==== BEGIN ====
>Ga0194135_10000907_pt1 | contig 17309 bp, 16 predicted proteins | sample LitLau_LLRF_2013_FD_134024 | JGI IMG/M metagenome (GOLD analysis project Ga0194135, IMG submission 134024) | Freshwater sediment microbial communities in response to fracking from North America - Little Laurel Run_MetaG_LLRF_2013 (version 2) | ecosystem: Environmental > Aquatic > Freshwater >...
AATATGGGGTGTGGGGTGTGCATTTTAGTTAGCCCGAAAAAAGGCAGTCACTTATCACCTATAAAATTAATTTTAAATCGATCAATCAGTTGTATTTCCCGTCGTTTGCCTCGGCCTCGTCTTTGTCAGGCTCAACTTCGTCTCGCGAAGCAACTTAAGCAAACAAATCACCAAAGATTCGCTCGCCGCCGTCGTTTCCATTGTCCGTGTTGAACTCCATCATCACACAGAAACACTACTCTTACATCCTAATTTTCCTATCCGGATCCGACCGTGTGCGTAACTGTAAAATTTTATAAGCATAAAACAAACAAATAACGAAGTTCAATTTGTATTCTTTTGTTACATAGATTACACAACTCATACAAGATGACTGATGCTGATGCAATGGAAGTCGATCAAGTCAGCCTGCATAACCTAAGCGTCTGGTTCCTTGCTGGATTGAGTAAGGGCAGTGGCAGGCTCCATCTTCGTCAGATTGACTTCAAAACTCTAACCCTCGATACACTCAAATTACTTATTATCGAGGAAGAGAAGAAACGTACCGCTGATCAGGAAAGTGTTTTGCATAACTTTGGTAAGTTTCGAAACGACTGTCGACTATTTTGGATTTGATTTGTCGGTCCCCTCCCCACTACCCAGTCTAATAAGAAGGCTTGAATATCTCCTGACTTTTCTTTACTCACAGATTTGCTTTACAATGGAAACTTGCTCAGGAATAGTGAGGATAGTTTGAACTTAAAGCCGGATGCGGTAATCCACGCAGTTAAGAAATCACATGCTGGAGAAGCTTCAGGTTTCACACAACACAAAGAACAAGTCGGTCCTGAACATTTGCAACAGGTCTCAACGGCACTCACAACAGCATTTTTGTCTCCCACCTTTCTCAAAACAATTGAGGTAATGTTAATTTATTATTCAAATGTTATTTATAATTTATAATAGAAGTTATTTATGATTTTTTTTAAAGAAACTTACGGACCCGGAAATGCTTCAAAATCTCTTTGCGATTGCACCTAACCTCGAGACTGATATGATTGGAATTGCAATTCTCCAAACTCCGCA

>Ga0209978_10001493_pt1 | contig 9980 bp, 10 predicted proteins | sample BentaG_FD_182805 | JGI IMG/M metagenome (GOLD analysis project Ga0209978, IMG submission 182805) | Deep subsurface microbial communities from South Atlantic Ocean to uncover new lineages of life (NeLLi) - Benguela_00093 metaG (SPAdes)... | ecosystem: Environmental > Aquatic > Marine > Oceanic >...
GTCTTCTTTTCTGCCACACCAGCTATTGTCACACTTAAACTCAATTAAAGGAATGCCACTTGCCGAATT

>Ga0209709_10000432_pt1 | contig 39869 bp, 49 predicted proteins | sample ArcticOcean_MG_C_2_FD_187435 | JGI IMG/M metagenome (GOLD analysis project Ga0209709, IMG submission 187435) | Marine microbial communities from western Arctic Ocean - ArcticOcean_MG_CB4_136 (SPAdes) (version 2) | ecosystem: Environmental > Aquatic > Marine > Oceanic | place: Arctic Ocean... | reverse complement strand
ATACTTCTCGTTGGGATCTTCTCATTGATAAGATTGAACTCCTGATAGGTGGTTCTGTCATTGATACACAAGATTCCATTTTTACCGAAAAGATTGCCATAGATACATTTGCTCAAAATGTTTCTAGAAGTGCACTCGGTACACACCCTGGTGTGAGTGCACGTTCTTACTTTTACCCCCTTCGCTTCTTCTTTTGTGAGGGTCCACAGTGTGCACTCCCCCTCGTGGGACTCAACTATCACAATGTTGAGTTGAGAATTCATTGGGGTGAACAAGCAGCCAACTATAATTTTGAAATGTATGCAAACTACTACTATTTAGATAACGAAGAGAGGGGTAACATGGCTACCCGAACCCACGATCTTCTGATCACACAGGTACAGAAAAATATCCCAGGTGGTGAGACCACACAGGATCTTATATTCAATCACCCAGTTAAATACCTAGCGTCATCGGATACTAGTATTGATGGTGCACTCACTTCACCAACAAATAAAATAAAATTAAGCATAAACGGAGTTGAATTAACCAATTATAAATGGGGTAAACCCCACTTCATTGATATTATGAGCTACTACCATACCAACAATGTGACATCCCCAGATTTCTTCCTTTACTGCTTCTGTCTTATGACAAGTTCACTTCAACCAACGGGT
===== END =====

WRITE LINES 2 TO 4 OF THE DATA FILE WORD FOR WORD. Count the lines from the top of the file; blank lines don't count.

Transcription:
AATATGGGGTGTGGGGTGTGCATTTTAGTTAGCCCGAAAAAAGGCAGTCACTTATCACCTATAAAATTAATTTTAAATCGATCAATCAGTTGTATTTCCCGTCGTTTGCCTCGGCCTCGTCTTTGTCAGGCTCAACTTCGTCTCGCGAAGCAACTTAAGCAAACAAATCACCAAAGATTCGCTCGCCGCCGTCGTTTCCATTGTCCGTGTTGAACTCCATCATCACACAGAAACACTACTCTTACATCCTAATTTTCCTATCCGGATCCGACCGTGTGCGTAACTGTAAAATTTTATAAGCATAAAACAAACAAATAACGAAGTTCAATTTGTATTCTTTTGTTACATAGATTACACAACTCATACAAGATGACTGATGCTGATGCAATGGAAGTCGATCAAGTCAGCCTGCATAACCTAAGCGTCTGGTTCCTTGCTGGATTGAGTAAGGGCAGTGGCAGGCTCCATCTTCGTCAGATTGACTTCAAAACTCTAACCCTCGATACACTCAAATTACTTATTATCGAGGAAGAGAAGAAACGTACCGCTGATCAGGAAAGTGTTTTGCATAACTTTGGTAAGTTTCGAAACGACTGTCGACTATTTTGGATTTGATTTGTCGGTCCCCTCCCCACTACCCAGTCTAATAAGAAGGCTTGAATATCTCCTGACTTTTCTTTACTCACAGATTTGCTTTACAATGGAAACTTGCTCAGGAATAGTGAGGATAGTTTGAACTTAAAGCCGGATGCGGTAATCCACGCAGTTAAGAAATCACATGCTGGAGAAGCTTCAGGTTTCACACAACACAAAGAACAAGTCGGTCCTGAACATTTGCAACAGGTCTCAACGGCACTCACAACAGCATTTTTGTCTCCCACCTTTCTCAAAACAATTGAGGTAATGTTAATTTATTATTCAAATGTTATTTATAATTTATAATAGAAGTTATTTATGATTTTTTTTAAAGAAACTTACGGACCCGGAAATGCTTCAAAATCTCTTTGCGATTGCACCTAACCTCGAGACTGATATGATTGGAATTGCAATTCTCCAAACTCCGCA

>Ga0209978_10001493_pt1 | contig 9980 bp, 10 predicted proteins | sample BentaG_FD_182805 | JGI IMG/M metagenome (GOLD analysis project Ga0209978, IMG submission 182805) | Deep subsurface microbial communities from South Atlantic Ocean to uncover new lineages of life (NeLLi) - Benguela_00093 metaG (SPAdes)... | ecosystem: Environmental > Aquatic > Marine > Oceanic >...
GTCTTCTTTTCTGCCACACCAGCTATTGTCACACTTAAACTCAATTAAAGGAATGCCACTTGCCGAATT